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Londonderry New Hampshire
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Office Hours of Operation:
Monday-Friday 8:30A.M. to 5:00P.M

Scobie Pond
Property Summary and Guide
Contact TypeContact Information
Contact:
Location
Brewster Rd (northeast coner of Londonderry)
Overview
Scobie Pond is the largest open waterbody in Londonderry and boasts the only ramp for water access in town. The Town has acquired property along and around the pond that protects the shoreline of this pristine and largely unknown waterbody.
Permitted Uses
Kayaking, canoeing, fishing
Prohibited Uses
Camping
 
Directions
Maps
Wayfinding
No trails or markers are in place.  The cartop boat access is located between #30 and 32 Brewster Road.  No signs are posted.
Points of Interest
Historical Facts
Scobie Pond derives it's name from John Scobie, a linen weaver who owned the pond in 1733. For most of the eighteenth and nineteenth century the area surrounding Scobie Pond was inhabited only by the native wildlife and a few hundred free-range sheep. Topographic maps from the late nineteenth and early twentieth century indicate the area remained unsettled and in 1932 the Town of Londonderry discontinued Scobie Pond Road which extended from what is now Brewster road to the northwest, eventually intersecting with Wood Avenue.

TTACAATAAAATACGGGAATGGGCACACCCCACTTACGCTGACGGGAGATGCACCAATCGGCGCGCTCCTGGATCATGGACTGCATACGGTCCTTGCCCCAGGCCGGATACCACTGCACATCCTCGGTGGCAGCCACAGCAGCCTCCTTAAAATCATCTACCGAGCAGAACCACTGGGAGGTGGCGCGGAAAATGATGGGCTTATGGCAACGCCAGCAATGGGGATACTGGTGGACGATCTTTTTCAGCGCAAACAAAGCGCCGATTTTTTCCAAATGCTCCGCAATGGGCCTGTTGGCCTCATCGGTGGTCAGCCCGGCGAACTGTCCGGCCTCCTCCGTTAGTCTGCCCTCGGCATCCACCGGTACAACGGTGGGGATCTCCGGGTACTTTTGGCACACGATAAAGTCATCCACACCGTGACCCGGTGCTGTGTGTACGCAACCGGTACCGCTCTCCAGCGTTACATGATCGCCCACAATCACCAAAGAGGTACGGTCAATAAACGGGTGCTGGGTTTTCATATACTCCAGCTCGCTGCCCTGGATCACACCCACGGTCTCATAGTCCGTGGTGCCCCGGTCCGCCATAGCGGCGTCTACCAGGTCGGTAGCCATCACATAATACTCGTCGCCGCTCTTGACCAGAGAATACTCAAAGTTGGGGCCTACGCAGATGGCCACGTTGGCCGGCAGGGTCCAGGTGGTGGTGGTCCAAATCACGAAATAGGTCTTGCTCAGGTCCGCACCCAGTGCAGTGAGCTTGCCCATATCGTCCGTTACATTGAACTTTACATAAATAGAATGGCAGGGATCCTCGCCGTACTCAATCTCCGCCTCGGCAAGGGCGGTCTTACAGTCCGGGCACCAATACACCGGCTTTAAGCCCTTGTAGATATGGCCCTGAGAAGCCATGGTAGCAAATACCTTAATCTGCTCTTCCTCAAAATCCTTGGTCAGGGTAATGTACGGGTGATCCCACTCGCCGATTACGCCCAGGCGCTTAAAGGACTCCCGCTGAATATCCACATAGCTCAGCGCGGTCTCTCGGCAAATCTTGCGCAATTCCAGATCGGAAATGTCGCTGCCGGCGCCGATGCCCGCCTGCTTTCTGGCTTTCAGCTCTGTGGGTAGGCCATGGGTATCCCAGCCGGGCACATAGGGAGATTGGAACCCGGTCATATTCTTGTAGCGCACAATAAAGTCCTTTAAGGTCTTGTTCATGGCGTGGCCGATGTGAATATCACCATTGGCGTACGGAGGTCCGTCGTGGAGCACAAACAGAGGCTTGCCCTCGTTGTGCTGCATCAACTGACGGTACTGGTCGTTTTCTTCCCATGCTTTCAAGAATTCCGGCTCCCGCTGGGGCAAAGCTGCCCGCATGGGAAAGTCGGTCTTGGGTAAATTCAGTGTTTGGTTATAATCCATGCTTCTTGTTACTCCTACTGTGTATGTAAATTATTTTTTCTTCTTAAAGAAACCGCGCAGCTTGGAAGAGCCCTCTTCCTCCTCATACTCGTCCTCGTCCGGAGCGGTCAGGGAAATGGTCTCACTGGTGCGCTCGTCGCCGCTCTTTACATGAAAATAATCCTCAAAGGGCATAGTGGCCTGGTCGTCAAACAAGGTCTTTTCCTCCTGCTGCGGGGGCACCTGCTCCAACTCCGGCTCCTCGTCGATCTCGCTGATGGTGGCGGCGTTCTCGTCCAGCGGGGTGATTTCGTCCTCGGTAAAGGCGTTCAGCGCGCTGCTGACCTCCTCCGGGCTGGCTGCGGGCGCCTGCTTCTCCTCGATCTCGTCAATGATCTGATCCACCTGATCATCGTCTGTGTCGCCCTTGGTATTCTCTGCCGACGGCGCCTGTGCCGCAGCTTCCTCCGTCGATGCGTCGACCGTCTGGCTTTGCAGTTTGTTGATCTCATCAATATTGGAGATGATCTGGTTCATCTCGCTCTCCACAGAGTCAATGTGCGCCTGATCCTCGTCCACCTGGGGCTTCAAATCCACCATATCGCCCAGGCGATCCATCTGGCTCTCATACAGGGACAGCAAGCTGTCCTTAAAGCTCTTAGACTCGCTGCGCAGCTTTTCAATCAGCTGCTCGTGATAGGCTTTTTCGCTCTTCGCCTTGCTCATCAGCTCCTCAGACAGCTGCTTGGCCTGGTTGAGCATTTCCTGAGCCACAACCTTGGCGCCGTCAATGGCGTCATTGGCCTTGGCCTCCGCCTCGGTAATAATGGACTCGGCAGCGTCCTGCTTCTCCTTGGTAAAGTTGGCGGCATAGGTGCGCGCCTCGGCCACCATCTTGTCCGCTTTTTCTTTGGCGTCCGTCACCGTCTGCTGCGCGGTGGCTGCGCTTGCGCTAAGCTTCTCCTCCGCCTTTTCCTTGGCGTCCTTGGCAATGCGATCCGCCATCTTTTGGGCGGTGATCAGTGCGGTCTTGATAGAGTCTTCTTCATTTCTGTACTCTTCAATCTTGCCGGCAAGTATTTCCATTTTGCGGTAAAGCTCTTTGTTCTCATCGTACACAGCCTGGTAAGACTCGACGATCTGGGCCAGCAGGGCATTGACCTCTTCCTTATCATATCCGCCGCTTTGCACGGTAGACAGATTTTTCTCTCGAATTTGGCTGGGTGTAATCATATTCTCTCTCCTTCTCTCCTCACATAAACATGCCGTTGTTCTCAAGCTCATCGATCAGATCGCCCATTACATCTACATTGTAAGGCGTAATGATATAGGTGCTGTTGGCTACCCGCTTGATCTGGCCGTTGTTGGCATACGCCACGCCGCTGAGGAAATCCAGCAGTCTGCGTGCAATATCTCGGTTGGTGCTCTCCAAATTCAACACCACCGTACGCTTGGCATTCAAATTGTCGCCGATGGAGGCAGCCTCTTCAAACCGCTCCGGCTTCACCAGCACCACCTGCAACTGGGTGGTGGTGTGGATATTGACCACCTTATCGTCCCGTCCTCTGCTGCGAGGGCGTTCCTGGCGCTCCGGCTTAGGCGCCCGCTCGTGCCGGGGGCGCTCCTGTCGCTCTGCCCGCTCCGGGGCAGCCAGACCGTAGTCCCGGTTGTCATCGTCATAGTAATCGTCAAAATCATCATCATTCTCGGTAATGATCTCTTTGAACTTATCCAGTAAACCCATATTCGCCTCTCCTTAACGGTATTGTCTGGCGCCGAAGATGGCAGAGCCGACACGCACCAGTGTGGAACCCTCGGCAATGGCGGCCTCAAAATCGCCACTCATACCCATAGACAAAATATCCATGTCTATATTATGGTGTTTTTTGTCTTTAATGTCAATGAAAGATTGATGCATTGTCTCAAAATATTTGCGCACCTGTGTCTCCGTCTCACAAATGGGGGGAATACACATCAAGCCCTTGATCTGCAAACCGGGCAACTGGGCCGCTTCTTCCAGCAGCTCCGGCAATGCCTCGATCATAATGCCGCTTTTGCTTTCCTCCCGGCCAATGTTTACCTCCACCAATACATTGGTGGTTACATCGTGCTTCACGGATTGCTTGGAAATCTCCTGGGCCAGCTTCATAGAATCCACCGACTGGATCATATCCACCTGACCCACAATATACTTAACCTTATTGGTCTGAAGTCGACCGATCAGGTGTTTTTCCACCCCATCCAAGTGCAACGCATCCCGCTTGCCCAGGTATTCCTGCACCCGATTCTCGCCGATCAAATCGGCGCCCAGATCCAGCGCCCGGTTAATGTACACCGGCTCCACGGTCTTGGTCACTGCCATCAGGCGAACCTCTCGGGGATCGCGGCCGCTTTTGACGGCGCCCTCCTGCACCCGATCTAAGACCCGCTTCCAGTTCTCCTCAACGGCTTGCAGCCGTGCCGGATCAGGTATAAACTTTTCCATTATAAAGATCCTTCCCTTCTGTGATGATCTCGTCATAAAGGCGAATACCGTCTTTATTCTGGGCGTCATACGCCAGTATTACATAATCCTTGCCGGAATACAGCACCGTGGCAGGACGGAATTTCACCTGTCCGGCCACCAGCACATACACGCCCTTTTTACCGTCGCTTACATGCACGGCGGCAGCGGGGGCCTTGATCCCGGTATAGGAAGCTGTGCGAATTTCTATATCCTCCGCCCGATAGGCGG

In the early 20th century, Scobie Pond was considered a well-kept secret by area fisherman who often lined the shore. In 1933, the Beaver Fish and Game Club of Derry decided to “improve” the pond by killing off the so-called junk fish and replacing them with trout and salmon. To make the project more manageable, the 77-acre pond was reduced to one-third that size by selective damming and then pumping its water into Beaver Brook. After weeks of work an estimated 100 million gallons of water had been removed from the pond and its water-level brought down by 30 inches.

There still seems to be good fishing in Scobie Pond. One modern source lists bass, pickerel, horned pout, black crappies, blue gill and perch as being there in relative abundance. These are the descendants of the fish that somehow survived the genocidal poisoning by the Beaver Fish and Game Club in 1933.